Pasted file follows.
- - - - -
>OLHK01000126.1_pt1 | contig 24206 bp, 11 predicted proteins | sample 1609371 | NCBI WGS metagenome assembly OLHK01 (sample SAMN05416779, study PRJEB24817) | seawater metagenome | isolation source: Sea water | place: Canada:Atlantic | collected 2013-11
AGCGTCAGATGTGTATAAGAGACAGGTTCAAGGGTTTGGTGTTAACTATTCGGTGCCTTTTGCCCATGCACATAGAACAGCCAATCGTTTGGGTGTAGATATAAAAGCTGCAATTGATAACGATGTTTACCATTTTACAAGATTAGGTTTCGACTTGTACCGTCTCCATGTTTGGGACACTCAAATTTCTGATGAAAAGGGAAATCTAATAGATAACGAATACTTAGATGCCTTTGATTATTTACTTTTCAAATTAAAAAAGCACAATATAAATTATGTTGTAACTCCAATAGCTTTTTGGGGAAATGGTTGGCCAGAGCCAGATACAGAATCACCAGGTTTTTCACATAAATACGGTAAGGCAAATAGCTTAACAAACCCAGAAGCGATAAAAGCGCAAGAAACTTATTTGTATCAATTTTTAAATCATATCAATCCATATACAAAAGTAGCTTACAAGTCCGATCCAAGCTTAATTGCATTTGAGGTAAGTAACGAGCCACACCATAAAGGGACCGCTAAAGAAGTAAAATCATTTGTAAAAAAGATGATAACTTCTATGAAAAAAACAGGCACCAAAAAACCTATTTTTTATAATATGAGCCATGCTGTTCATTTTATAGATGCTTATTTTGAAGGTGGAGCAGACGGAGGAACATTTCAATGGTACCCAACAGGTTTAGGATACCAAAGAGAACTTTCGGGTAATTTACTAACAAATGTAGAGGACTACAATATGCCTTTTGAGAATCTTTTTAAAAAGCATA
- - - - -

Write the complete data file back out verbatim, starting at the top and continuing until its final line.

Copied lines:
>OLHK01000126.1_pt1 | contig 24206 bp, 11 predicted proteins | sample 1609371 | NCBI WGS metagenome assembly OLHK01 (sample SAMN05416779, study PRJEB24817) | seawater metagenome | isolation source: Sea water | place: Canada:Atlantic | collected 2013-11
AGCGTCAGATGTGTATAAGAGACAGGTTCAAGGGTTTGGTGTTAACTATTCGGTGCCTTTTGCCCATGCACATAGAACAGCCAATCGTTTGGGTGTAGATATAAAAGCTGCAATTGATAACGATGTTTACCATTTTACAAGATTAGGTTTCGACTTGTACCGTCTCCATGTTTGGGACACTCAAATTTCTGATGAAAAGGGAAATCTAATAGATAACGAATACTTAGATGCCTTTGATTATTTACTTTTCAAATTAAAAAAGCACAATATAAATTATGTTGTAACTCCAATAGCTTTTTGGGGAAATGGTTGGCCAGAGCCAGATACAGAATCACCAGGTTTTTCACATAAATACGGTAAGGCAAATAGCTTAACAAACCCAGAAGCGATAAAAGCGCAAGAAACTTATTTGTATCAATTTTTAAATCATATCAATCCATATACAAAAGTAGCTTACAAGTCCGATCCAAGCTTAATTGCATTTGAGGTAAGTAACGAGCCACACCATAAAGGGACCGCTAAAGAAGTAAAATCATTTGTAAAAAAGATGATAACTTCTATGAAAAAAACAGGCACCAAAAAACCTATTTTTTATAATATGAGCCATGCTGTTCATTTTATAGATGCTTATTTTGAAGGTGGAGCAGACGGAGGAACATTTCAATGGTACCCAACAGGTTTAGGATACCAAAGAGAACTTTCGGGTAATTTACTAACAAATGTAGAGGACTACAATATGCCTTTTGAGAATCTTTTTAAAAAGCATA